Although the exchange ratios cannot be determined now, we can provide an example if we make certain assumptions regarding the start date of the offer, the fair market value of our common stock and a sample methodology for determining an exchange ratio that would achieve our retention goals of the Exchange Program. For illustrative purposes only, suppose that at the time we set the exchange ratios (at an assumed date of June 15, 2017, for purposes of this illustration), the exercise price eligibility threshold is $5.00, and all currently Eligible Options remain outstanding, and all of the Eligible Employees remain eligible to participate. Assume further that our compensation committee decides that exchange ratios will be determined by taking the exchange ratio that would represent equal value for equal value (based on the Lattice value for options and the intrinsic value for RSUs).
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Based on these assumptions, the following table shows the exchange ratios that would be used in the exchange:
If the Exercise Price of an Eligible Option is:
The Exchange Ratio for
Employees Receiving RSUs is:
The Exchange Ratio for
Employees Receiving Options is:
From:
To:
$ 5.00
$ 5.99 2.00 1.00
$ 6.00
$ 6.99 2.16 1.35
$ 7.00
$ 7.99 2.41 1.51
$ 8.00
$ 8.99 2.84 1.64
$ 9.00
$ 9.99 2.62 1.78
$10.00
$ 10.99 2.92 1.83
$11.00
$ 11.99 3.00 1.88
$12.00
$ 12.99 N/A N/A
$13.00
$ 13.99 4.27 2.68
$14.00
$ 14.99 4.56 2.86
$15.00
$ 15.99 4.76 2.98
$16.00
$ 16.99 4.89 3.06
$17.00
$ 17.99 4.95 N/A
$18.00
$ 18.99 5.00 3.15
$19.00
$ 19.99 5.15 N/A
$20.00
$ 20.99 5.25 N/A
$21.00
$ 21.99 N/A N/A
$22.00
$ 22.99 N/A N/A
$23.00
$ 23.99 5.50 3.20
$24.00
$ 24.99 N/A N/A
$25.00
$ 25.99 5.75 3.50
$26.00
$ 26.99 N/A N/A
$27.00
$ 27.99 5.97 3.74
$28.00
$ 28.99 6.20 N/A
$29.00
$ 29.99 6.40 N/A
$30.00
$ 30.99 N/A N/A
$31.00
$ 31.99 7.00 N/A
$32.00
$ 32.99 7.25 N/A
$33.00
$ 33.99 7.50 N/A
$34.00
$ 34.99 N/A N/A
$35.00
$ 35.99 N/A N/A
$36.00
$ 36.99 N/A N/A
$37.00
$ 37.99 8.00 N/A
$38.00
$ 38.99 8.50 N/A
$39.00
$ 39.99 N/A N/A
$40.00
$ 40.99 N/A N/A
$41.00
$ 41.99 9.00 5.50
$42.00
$ 42.99 N/A N/A
$43.00
$ 43.99 9.32 N/A
$44.00
$ 44.99 N/A N/A
$45.00
$ 45.99 N/A N/A
$46.00
$ 46.99 9.70 N/A
$47.00
$ 47.99 10.54 6.60
All new awards received in the Exchange Program will be rounded up to the nearest whole share.
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For example, if an Eligible Employee that does not have a title of Vice President or above surrenders an Eligible Option to purchase 1,000 shares with an exercise price of  $20.00 per share, that Eligible Employee would receive new RSUs covering 191 shares (that is, 1,000 divided by 5.25, rounded up to the nearest share).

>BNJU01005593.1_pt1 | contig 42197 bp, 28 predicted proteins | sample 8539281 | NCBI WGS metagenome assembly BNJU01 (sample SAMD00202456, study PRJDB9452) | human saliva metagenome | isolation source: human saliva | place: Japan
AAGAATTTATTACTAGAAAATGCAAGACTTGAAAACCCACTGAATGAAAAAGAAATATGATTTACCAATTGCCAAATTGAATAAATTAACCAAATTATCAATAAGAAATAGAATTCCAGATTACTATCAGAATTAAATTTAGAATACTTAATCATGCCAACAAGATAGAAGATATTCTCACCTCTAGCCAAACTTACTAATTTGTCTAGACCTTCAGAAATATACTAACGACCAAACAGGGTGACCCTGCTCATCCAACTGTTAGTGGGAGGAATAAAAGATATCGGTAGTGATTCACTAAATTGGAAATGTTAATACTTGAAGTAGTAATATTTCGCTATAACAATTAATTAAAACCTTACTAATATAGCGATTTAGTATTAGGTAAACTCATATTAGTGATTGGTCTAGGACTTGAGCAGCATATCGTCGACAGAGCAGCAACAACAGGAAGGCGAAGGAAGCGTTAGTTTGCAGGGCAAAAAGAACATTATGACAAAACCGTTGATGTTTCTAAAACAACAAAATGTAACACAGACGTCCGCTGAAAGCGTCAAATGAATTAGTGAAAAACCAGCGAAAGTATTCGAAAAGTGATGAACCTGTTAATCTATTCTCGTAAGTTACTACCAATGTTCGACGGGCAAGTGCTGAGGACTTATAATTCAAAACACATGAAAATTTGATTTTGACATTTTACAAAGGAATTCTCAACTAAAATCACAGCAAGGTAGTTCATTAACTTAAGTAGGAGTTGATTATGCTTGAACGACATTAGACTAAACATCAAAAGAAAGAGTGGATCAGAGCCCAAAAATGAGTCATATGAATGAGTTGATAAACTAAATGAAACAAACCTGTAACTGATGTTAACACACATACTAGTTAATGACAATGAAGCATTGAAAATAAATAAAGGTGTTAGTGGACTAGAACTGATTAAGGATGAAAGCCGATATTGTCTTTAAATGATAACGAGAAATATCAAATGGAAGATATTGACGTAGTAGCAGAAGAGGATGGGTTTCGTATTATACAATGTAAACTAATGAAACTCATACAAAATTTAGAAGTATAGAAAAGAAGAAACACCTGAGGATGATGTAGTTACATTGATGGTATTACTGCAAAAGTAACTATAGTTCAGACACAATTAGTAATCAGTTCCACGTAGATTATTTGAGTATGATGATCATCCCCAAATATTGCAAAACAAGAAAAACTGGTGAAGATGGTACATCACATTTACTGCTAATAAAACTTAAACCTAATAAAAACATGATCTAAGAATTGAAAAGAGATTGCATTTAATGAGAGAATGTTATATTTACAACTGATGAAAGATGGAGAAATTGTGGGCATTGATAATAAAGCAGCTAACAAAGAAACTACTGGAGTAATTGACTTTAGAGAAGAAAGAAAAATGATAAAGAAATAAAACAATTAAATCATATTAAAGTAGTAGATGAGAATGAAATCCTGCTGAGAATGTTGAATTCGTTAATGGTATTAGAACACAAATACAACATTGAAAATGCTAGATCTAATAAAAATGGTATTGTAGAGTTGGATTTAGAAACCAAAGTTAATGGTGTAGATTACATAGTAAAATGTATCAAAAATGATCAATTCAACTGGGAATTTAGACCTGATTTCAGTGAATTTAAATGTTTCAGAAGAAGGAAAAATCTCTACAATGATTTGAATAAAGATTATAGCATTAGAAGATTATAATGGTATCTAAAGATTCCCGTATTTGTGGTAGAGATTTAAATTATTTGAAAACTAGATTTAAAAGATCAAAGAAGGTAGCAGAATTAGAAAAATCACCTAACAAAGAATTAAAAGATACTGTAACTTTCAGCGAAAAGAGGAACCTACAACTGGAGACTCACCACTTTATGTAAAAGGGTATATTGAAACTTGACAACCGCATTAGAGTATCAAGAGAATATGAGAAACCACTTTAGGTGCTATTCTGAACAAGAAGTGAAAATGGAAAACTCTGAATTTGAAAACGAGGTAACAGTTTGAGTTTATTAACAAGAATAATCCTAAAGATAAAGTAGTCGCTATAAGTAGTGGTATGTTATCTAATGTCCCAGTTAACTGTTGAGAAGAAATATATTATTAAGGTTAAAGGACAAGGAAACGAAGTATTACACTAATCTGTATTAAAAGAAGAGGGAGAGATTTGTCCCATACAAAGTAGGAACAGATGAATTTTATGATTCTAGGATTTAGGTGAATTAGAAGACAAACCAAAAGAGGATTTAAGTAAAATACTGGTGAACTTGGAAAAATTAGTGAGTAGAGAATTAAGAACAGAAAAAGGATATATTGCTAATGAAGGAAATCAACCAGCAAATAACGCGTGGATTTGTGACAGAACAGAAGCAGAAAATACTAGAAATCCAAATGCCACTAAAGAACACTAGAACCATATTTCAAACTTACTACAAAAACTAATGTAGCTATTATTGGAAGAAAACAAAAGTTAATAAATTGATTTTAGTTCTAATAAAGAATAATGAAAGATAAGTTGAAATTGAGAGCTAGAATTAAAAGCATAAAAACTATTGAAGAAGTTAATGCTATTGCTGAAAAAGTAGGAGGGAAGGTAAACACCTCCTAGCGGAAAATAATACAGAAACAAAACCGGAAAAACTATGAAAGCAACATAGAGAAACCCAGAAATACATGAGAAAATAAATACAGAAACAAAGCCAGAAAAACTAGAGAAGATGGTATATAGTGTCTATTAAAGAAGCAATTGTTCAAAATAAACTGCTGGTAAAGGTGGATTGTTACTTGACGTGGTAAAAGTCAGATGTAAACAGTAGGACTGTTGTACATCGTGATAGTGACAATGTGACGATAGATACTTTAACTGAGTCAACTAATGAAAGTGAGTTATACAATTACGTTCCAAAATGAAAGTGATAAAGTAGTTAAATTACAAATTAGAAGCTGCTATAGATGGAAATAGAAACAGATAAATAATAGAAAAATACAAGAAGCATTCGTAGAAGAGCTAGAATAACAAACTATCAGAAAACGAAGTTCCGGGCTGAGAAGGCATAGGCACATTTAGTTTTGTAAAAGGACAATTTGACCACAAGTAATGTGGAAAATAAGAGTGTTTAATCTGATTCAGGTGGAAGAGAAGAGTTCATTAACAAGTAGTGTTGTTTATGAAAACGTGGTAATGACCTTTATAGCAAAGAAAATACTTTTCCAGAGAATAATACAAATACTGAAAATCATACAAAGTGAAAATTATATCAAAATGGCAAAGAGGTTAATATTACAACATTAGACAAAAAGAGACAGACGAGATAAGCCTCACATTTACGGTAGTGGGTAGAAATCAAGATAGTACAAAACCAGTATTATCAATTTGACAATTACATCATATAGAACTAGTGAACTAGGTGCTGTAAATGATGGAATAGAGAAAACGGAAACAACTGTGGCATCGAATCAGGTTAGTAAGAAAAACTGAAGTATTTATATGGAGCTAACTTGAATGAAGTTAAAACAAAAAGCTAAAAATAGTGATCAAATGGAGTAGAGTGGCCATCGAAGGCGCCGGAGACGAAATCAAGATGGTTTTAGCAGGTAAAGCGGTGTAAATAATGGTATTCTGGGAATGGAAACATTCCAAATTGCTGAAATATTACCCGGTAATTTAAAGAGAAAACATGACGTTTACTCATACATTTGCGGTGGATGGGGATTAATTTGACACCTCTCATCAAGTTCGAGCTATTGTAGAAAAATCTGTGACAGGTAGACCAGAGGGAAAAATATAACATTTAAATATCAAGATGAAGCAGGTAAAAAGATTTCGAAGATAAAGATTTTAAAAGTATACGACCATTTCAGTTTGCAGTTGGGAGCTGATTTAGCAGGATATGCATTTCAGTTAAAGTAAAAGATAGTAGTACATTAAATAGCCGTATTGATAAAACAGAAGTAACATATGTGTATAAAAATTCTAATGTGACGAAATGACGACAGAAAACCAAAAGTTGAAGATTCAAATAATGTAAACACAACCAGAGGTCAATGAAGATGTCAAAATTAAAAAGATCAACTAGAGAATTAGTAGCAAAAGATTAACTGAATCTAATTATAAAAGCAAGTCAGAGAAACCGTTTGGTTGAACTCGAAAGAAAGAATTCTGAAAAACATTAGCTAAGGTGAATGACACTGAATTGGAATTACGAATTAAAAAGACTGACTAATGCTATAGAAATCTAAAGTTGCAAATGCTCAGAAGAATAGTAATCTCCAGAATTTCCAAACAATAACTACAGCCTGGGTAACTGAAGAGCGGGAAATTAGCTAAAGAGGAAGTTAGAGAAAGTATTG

In determining the appropriate methodology for setting the exchange ratios that will achieve our retention goals of the Exchange Program, our compensation committee may determine to use a formula that differs from that described above or may determine that an approach that does not use a specified formula would be appropriate. Generally, however, our compensation committee expects that the exchange ratios would be greater with respect to the Eligible Options with higher per share exercise prices and lower with respect to the Eligible Options with lower per share exercise prices. This is because generally, an Eligible Option with a higher per share exercise price (and thus more deeply underwater) has less value than an otherwise underwater Eligible Option with a per share exercise price that is closer to the fair market value of a share of our common stock.
Setting the exchange ratios in the manner described above likely will result in the issuance of new equity awards with a fair value for financial accounting purposes that is higher than the fair value of the Eligible Options surrendered in the exchange. Our board of directors and compensation committee have determined that the recognition of additional compensation cost is necessary to achieve our retention goals of the Exchange Program, which we believe will benefit the company and its stockholders in the long run.
Based on the assumptions described above, the following table summarizes information regarding the options eligible for exchange in the Exchange Program, as of June 15, 2017:
Exercise Price of Eligible Options
Number
of Shares
Underlying
Eligible
Options
Weighted
Average
Price of
Eligible
Options
Weighted
Average
Remaining
Term of
Eligible
Options
(Years)
Maximum
Number of
New Options
Maximum
Number of
New RSUs
From:
To:
$ 5.00
$ 5.99 15,785 $ 5.86 9.75 15,500 143
$ 6.00
$ 6.99 696,469 $ 6.29 9.63 501,326 9,123
$ 7.00
$ 7.99 141,429 $ 7.10 8.73 56,593 23,239
$ 8.00
$ 8.99 80,147 $ 8.48 5.61 18,745 17,412
$ 9.00
$ 9.99 225,679 $ 9.16 9.07 121,395 3,669
$10.00
$ 10.99 57,726 $ 10.78 8.52 17,225 8,982
$11.00
$ 11.99 34,643 $ 11.37 8.46 10,311 5,087
$12.00
$ 12.99
$13.00
$ 13.99 65,496 $ 13.19 4.37 2,538 13,773